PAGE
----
- Grooming supplies and sponges to wipe down your horse when you camp for the evening.
- Hay for feeding. Take enough for each day you will be camping, plus enough for the ride to and from the campsite.
- Canvas water and feed bags since they are foldable.
- Duct tape.
- Hoof boots.
- Muck fork and bucket.
- Fly spray and fly mask.
- Gatorade – The taste may help your horse drank more water to ensure they stay hydrated. Start them off by giving it to them at home every day for a week or so before you go horse camping. Use the regular, not the diet, variety.
6. Pack a Horse’s First Aid Kit
Along with a first aid kit for the humans on the trip, you should also have one for the horses. There are several items it should contain, so you are prepared for most emergencies.
- Self-Sticking Bandages – They can keep dressings in place in case of cuts, or they can help provide support for stable wraps if your horse is hurt on the trail.
- Digital Thermometer – If your horse isn’t feeling well, you should find out if he has a temperature that indicates a condition requiring immediate care.
- Antiseptic Wound Cleaner – The cleaner will help prevent infections if the horse gets a cut or puncture wound.
- Cutters – You should include wire or bolt cutters in case your horse gets into a barbed wire fence.
- Stable Wraps – To protect the horse’s legs.
- Gauze, Cotton Pads, Gamgee Cloths – In case of cuts or wounds, these items can go under stable wraps or bandages as dressings. Pack them in resealable plastic bags to keep them clean and dry.
- Zinc Oxide Cream – This cream can be used for minor cuts on the horse and to heal sunburned noses on the humans.
- Epsom Salts – Take a package of salts to help draw out infections in both the horse and anyone in your group in case they are hurt while camping.
- Antiseptic Cream – The cream will help keep smaller cuts or wounds from becoming infected. You can use it as well.
- Vet Book – Include a book to look up symptoms or how to treat wounds while you’re on the trail.
7. Grab a Map
If you don't plan to stay each night in a base camp, print out or request a trail map, so you don't end up getting lost on your camping adventure. Some trails may be marked, but many may not be if you’re dispersed camping.
8. Keep Horse Isolated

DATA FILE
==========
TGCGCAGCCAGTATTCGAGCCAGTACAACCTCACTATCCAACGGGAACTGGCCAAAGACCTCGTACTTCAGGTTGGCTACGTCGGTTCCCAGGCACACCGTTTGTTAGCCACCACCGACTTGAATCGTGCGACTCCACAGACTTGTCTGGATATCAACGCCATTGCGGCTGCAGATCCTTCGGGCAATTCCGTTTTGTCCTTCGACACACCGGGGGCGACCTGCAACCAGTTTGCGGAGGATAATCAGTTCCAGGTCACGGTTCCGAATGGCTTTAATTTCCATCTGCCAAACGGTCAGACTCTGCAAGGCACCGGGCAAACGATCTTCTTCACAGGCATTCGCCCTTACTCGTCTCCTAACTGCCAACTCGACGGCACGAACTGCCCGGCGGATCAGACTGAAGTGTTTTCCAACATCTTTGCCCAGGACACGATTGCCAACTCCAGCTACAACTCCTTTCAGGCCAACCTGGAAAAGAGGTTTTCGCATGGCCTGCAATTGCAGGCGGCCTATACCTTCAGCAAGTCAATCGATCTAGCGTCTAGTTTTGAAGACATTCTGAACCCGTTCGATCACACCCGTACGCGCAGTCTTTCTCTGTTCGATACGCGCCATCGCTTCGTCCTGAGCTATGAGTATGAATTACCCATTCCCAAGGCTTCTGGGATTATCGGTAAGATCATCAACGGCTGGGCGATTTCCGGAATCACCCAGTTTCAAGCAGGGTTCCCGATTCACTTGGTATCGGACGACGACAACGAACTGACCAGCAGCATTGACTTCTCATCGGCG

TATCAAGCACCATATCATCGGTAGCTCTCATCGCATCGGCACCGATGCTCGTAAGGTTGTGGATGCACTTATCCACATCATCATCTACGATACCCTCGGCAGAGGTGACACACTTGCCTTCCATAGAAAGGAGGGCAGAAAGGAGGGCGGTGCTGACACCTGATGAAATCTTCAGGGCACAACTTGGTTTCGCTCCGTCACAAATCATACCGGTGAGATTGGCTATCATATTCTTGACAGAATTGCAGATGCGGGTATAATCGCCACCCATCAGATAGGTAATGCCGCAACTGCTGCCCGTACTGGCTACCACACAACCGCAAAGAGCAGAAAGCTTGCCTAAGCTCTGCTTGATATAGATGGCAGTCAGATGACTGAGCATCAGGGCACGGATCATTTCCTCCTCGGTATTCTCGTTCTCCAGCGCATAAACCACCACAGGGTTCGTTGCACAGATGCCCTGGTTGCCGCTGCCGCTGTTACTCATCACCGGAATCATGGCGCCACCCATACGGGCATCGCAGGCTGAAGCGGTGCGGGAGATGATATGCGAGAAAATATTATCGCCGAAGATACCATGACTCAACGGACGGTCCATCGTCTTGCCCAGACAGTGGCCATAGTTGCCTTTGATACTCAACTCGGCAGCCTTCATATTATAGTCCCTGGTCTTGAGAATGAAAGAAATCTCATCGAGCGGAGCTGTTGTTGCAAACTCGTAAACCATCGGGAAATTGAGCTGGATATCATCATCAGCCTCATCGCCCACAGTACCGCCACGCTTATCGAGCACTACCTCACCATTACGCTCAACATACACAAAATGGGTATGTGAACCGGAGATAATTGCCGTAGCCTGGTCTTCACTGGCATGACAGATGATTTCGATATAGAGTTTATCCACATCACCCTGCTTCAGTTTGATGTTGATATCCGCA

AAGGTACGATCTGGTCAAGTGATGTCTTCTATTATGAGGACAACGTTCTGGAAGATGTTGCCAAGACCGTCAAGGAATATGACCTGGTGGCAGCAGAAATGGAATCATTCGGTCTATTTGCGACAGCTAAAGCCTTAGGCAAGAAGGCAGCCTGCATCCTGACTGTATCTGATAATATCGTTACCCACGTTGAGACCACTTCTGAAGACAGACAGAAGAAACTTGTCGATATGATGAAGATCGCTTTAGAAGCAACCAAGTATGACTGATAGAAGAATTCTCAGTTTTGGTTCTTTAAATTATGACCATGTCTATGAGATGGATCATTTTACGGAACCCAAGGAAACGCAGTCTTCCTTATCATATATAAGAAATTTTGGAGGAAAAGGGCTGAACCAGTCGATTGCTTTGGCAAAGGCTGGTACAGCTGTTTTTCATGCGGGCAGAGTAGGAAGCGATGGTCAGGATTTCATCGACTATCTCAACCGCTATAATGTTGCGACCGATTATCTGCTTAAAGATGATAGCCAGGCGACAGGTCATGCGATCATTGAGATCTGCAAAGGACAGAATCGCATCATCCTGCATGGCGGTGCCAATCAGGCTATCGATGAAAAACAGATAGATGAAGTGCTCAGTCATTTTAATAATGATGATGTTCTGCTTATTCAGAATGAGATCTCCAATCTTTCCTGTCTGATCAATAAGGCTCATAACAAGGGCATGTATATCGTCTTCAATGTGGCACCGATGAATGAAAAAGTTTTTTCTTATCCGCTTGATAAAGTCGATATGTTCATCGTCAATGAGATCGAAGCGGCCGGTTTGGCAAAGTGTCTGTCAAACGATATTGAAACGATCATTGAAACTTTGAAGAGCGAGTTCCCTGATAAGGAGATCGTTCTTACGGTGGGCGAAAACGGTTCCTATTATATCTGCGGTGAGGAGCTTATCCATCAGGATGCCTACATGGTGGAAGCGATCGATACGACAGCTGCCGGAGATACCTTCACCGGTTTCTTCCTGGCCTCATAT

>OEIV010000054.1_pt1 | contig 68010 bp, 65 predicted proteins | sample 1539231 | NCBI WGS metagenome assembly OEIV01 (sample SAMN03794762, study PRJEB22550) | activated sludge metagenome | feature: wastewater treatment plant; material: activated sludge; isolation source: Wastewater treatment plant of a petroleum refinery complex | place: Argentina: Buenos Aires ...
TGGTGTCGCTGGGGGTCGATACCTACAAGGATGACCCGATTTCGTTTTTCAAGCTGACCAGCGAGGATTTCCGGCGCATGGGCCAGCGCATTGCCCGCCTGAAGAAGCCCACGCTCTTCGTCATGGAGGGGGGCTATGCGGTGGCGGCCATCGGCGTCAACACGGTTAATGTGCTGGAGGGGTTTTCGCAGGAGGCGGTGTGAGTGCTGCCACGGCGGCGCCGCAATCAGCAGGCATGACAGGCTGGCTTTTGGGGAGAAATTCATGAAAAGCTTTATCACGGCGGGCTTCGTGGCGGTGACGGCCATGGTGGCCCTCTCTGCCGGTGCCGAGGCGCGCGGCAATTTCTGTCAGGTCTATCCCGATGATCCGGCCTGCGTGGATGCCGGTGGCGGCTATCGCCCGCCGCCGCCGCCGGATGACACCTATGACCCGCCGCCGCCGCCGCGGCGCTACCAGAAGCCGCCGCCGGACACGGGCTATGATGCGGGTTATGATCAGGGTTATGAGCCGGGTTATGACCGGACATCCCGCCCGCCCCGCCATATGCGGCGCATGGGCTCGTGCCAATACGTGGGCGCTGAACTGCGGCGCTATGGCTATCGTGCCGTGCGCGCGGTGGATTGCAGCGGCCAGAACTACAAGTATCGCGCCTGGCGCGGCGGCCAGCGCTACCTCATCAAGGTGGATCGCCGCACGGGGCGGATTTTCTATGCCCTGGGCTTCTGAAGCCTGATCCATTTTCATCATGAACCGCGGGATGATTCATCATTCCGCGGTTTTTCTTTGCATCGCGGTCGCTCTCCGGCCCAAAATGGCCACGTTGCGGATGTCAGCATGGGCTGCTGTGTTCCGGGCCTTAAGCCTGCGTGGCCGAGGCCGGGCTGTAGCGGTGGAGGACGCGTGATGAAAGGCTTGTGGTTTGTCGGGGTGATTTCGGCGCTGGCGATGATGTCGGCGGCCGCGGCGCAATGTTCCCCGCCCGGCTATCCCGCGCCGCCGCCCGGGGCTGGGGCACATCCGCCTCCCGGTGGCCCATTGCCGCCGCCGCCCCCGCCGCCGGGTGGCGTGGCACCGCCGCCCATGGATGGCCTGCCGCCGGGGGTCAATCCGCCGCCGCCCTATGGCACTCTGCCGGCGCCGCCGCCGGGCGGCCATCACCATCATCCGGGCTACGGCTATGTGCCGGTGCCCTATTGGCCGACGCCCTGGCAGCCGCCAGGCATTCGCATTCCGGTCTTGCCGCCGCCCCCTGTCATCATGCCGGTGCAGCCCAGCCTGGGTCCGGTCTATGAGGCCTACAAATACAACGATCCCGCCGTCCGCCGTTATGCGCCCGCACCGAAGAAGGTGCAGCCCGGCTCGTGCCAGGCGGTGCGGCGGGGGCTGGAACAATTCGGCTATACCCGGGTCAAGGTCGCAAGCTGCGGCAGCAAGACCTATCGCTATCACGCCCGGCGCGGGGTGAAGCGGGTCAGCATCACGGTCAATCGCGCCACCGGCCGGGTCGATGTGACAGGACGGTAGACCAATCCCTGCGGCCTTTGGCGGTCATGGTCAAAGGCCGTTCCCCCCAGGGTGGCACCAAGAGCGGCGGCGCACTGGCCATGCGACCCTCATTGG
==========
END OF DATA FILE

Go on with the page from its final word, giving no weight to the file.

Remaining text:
If the corral where you’re camping as other horses in it, don’t turn your horse out with the others. He may not rest well because he is unfamiliar with those horses and he will spend his time getting acquainted with them and discovering his place in the herd.
One way to isolate him while in a corral is to leave him stand tied overnight. However, make sure he is used to being stand tied by training him before leaving on the trip.
9. Maintain Routine
The best way to settle a horse in an unfamiliar corral or area is to maintain their daily routine. Feed them at the same time, brush them down in the evening to help them relax, and take the items they are used to using, like their blanket, feed and water buckets.
If you’re going to buy canvas buckets to take on the trail since they are foldable, use them at home for a week or two so your horse will get used to them. If they are unfamiliar with something, they may not want to use it.
10. Check Your Vehicles
The last thing you need to happen is to break down on the way to the camping site. Make sure the tow vehicle is ready for a trip by checking the tires, motor, and having the oil changed if necessary.
Also, make sure the horse trailer is ready as well. See that it is clean, pack the water, grain, hay, and your horse’s supplies in it. Make your horse a soft bed for lying down if it rains while you’re away and you’re staying at a base camp.
By using these 10 tips, you will have everything you need for an extended horse camping experience. The tips can help you worry less about the horses and concentrate on having fun with your family or friends.
Fred is the editor of Equine Ridge. He grew up raising horses and has been riding, training, and competing for almost four decades. Fred started out performing on the AQHA and PHBA circuits. Fred trained other competitors in English and Western riding disciplines and today offers free riding lessons to youth who would otherwise not be able to afford lessons. When not working with horses he can be found backpacking or trying to brew the perfect cup of coffee. Email Fred at email@example.com